Welcome to the Old Courthouse!
The Old Courthouse was the site of the first two trials of the pivotal Dred Scott case in 1847 and 1850. It was also where Virginia Minor's case for a woman's right to vote came to trial in the 1870s. You may tour this historic structure, and visit the restored courtrooms to learn more about our 19th century judicial system.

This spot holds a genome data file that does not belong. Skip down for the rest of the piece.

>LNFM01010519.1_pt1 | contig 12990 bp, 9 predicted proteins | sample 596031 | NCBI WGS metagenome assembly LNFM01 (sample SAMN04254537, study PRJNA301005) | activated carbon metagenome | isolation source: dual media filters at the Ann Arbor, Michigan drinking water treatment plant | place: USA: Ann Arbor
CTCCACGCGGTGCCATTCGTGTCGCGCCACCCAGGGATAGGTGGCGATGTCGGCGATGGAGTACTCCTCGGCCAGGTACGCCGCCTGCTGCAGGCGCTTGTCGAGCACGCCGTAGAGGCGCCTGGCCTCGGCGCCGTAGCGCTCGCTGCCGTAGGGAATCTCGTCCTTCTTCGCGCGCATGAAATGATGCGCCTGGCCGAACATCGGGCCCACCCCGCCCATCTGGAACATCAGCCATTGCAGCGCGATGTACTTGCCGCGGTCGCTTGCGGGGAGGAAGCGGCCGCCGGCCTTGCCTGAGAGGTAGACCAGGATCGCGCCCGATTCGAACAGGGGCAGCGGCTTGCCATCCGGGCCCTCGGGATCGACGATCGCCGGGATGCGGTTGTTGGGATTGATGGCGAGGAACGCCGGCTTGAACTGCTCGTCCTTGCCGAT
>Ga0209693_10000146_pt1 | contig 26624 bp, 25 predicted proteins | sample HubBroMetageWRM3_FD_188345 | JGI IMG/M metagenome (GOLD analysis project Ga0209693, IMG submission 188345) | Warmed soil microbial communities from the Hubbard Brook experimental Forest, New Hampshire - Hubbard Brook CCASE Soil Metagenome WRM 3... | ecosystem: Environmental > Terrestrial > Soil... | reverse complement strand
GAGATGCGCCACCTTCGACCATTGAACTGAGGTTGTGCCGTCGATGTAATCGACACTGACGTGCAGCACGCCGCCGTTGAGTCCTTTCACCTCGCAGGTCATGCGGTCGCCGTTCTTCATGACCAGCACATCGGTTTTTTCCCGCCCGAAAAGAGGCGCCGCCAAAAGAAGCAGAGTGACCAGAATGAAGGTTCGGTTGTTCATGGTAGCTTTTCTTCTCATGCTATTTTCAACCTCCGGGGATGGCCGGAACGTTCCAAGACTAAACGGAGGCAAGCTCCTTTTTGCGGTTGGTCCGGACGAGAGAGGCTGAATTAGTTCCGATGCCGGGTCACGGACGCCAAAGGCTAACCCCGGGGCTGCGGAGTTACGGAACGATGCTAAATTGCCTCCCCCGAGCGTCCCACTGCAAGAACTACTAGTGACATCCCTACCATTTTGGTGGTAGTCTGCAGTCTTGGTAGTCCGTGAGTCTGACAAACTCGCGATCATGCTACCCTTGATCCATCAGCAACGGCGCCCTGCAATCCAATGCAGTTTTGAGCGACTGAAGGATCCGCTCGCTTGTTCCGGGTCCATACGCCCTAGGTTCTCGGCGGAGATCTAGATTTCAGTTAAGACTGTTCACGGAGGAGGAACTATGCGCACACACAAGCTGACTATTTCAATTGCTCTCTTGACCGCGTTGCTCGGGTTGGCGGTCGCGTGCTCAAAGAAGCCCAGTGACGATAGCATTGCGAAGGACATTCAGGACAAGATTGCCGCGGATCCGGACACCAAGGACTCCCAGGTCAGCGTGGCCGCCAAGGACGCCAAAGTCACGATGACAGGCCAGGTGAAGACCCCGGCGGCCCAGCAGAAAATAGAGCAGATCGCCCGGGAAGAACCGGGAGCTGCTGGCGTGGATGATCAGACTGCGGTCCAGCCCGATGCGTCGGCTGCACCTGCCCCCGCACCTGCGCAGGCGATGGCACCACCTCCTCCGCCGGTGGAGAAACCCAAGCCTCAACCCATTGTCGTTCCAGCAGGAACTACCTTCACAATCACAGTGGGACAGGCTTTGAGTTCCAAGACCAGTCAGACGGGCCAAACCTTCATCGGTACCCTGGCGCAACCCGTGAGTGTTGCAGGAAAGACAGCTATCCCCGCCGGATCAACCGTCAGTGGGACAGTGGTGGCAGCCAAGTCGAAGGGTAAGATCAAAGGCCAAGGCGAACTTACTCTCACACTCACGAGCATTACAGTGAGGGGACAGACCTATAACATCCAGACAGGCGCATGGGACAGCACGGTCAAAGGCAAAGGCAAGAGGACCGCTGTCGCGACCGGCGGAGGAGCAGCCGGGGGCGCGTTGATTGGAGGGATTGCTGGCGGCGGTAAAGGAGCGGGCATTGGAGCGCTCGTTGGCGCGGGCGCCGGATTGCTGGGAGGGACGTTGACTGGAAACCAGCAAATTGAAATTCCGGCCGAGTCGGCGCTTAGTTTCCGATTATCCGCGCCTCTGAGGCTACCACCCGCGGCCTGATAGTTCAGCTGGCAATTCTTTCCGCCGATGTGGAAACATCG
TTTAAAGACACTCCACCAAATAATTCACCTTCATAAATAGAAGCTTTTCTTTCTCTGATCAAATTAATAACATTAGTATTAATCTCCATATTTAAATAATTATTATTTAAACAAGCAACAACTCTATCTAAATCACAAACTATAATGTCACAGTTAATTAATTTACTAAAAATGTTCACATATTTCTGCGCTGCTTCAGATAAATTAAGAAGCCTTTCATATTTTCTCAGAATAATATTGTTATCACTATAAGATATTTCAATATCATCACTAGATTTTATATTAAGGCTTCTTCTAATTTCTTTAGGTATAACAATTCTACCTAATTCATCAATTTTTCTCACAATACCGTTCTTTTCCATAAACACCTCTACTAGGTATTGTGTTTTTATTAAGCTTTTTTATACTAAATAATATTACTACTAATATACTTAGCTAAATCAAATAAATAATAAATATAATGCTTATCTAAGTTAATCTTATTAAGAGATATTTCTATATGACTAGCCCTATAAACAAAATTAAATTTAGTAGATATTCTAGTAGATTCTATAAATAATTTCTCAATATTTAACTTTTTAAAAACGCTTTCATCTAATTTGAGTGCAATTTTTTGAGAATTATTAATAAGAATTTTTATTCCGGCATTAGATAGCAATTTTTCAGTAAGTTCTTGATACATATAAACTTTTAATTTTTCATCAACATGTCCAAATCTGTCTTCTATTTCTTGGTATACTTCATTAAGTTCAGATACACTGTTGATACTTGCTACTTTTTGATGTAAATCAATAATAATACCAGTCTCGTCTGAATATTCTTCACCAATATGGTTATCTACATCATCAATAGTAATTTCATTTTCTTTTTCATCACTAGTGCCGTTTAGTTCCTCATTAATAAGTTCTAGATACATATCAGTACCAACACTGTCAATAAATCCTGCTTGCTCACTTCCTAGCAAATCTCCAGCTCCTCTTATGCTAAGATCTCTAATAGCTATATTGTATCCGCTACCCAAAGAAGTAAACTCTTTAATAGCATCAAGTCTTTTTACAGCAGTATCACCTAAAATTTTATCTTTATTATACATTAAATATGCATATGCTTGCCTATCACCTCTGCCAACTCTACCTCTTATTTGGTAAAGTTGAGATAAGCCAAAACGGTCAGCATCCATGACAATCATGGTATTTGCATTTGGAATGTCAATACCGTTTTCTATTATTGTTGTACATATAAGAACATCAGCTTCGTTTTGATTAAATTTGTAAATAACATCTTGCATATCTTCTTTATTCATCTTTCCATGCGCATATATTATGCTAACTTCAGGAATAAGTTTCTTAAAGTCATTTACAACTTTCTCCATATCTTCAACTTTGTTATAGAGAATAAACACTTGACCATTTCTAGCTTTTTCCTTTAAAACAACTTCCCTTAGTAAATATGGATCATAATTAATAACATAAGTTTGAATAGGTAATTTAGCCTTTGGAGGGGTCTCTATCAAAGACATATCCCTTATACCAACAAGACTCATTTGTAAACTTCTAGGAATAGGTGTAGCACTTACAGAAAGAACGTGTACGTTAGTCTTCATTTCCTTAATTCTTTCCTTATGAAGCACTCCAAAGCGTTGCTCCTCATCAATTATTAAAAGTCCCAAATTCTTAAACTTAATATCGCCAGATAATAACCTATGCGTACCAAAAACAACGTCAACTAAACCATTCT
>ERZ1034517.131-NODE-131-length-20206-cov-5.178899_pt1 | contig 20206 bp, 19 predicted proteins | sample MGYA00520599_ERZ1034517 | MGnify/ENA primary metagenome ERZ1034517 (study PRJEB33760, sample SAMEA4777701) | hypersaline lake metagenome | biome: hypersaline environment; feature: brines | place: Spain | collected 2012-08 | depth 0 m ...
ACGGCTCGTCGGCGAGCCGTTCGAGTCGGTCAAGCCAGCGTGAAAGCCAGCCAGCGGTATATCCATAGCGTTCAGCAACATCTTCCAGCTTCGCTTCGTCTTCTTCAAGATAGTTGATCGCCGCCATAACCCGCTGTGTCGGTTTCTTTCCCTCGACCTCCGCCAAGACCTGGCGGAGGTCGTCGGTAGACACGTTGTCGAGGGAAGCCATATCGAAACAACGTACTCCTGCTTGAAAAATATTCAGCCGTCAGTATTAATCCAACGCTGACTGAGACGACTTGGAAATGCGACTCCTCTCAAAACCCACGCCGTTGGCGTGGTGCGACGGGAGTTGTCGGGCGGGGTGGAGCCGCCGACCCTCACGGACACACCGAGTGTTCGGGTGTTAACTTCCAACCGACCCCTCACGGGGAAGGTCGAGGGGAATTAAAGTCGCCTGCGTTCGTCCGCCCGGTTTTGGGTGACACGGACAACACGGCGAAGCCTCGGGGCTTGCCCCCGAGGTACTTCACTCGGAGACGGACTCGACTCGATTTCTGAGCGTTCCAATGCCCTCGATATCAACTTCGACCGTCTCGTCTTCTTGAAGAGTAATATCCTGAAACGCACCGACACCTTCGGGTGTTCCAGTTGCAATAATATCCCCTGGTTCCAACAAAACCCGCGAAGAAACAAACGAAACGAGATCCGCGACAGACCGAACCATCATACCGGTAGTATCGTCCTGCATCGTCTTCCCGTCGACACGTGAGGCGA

St. Louis' Old Courthouse is listed in the National Park Service's National Underground Railroad Network To Freedom. The Network to Freedom recognizes sites, programs and facilities with verifiable associations to the Underground Railroad. The phenomenon popularly known as the Underground Railroad has been broadly defined by the National Park Service as the "historic resistance to enslavement through escape and flight." The Old Courthouse is linked with the story of the Underground Railroad, and with that of slavery, as a property associated with legal challenges to slavery. It was a public forum as well as a courthouse. Enslaved people were auctioned from its steps in estate settlements, while one man's suit for freedom helped plunge the country into Civil War. The Old Courthouse was the site of hundreds of suits for freedom, but one gained notoriety. In 1847, Dred Scott, with his wife Harriet, sued for, and were granted, their freedom. After many appeals, the case was decided upon by the Supreme Court. The decision stated that slaves were property, and as such, had no right to sue. The Dred Scott Decision hastened the start of the Civil War.